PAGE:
- to the waiting list and organ mediation
- on investigations to protect the recipient
- for detection of brain death
- for quality assurance
According to this law, an organ donation is also possible if there is no clear will of the deceased, but the relatives can be questioned according to the presumed will (extended consent solution). If these are not available, no organs may be removed.
Organ donor card: relieve relatives
Frequently, the relatives are overwhelmed with this decision, which usually has to be taken as quickly as possible. In view of the psychological burden of the unexpected death of a loved one, it is an understandable reaction.
Also, in order to relieve his neighbor of such failures, everyone should already during his lifetime worry about how to proceed after his demise and this hold in the organ donor card and discuss with family members. Of course, the decision can be changed at any time.
Expiry of an organ donation
Organ donors are usually accident victims with severe brain injury or patients with cerebral hemorrhage who are admitted to an intensive care unit.
In these patients it comes to brain death, that is, to an irreversible failure of all brain functions, under artificial respiration and drug support but not to cardiac arrest. Brain death must be determined independently by two qualified physicians. These doctors must not be involved in organ harvesting or transfer, nor should they be under the direction of a physician involved.
If the deceased has no explanation for organ donation, the relatives are questioned about the presumed will of the deceased. If they decide against an organ donation, the mechanical ventilation is switched off immediately, with an agreement hours after organ removal. In case of unnatural cause of death such as an accident, the corpse must still be released by the prosecutor for burial.
Who organizes the organ transplant?
The intensive care unit informs the German Foundation for Organ Transplantation, which regulates the performance of the necessary tests, the removal of organs and the transport of the organs.
In addition, the Intensive Care Unit teaches the organ mediation center Eurotransplant, which manages the waiting lists for organ recipients in Germany, Austria, the Benelux countries and Slovenia. This will identify appropriate recipients, notify the transplant centers and coordinate the schedule for organ harvesting and transfer.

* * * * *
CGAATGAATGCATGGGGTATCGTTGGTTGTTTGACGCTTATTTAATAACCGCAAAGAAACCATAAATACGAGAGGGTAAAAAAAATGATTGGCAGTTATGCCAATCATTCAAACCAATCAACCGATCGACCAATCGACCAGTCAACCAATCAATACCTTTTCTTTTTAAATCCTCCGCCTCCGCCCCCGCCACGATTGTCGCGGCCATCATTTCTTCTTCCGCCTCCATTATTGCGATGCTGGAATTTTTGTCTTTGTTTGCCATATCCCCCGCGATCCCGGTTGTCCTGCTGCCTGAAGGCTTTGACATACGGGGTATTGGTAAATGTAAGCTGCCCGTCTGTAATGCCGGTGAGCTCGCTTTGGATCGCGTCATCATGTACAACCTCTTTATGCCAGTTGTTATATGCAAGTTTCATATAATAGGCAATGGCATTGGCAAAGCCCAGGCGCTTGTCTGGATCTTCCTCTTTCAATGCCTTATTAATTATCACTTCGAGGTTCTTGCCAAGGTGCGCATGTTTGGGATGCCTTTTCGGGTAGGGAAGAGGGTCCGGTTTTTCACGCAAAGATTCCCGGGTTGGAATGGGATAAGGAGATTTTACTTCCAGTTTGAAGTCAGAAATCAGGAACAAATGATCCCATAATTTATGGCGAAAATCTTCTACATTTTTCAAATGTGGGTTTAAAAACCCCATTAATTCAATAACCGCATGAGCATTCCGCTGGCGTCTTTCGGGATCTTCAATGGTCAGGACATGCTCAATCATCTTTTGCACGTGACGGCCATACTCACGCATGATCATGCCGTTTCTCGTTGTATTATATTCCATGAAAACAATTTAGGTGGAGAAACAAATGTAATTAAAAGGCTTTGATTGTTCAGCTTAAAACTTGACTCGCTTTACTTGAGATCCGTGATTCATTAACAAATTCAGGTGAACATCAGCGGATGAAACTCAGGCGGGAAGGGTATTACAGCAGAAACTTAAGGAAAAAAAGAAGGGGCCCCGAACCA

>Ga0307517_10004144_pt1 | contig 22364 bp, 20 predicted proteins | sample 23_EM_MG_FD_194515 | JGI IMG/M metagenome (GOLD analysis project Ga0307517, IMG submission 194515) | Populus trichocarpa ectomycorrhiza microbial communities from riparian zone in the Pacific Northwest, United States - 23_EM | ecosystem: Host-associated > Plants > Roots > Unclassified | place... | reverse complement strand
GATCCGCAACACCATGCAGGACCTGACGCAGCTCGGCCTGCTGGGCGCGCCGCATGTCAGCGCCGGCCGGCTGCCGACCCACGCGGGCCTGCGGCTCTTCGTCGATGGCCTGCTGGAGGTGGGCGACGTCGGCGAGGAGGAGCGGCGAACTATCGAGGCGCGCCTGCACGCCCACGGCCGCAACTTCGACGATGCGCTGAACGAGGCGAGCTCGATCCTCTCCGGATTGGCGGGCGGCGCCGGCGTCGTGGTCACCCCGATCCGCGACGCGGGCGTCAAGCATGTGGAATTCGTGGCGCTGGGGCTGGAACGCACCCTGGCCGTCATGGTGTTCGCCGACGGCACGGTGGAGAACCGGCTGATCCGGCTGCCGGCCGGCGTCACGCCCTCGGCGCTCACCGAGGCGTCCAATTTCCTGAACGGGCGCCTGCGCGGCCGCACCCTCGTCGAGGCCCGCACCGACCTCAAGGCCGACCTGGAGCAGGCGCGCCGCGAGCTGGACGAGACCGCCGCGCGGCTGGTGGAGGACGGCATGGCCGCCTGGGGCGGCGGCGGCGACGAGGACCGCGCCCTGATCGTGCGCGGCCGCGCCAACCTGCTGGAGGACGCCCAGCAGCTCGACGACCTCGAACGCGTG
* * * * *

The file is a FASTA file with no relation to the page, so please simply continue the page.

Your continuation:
For organ donation, biological age is crucial
The organ donor card can indicate whether an organ donation is approved or rejected, or whether the decision should be transferred to another person. The donation can be limited to certain organs or it can be explained which organs should not be removed.
The following organs and tissues can be donated:
- Parts of the skin
- the cornea of the eyes
- heart valves
- Parts of the blood vessels, meninges, bone tissue, cartilage tissue and tendons
The risky intestinal transmission is still rarely performed in Germany. The age of the donor is secondary. Important are only the biological age and the functionality of the organs or the tissue, which are determined at the time of removal by the doctor.
Where can I get an organ donor card?
The organ donor card is available free of charge from health insurances, public health offices and many pharmacies and medical practices or can be requested via the telephone number of the Federal Center for Health Education and the German Foundation for Organ Transplantation under the number 0800/90 40 400. This ID card can be printed out on the websites of the Federal Center for Health Education.
Church support: Organ donation as an act of charity
The decision to make his organs available to others after death is also seen and advocated by the church as an act of charity. So you can give even after his death one or more other people the chance of a new life.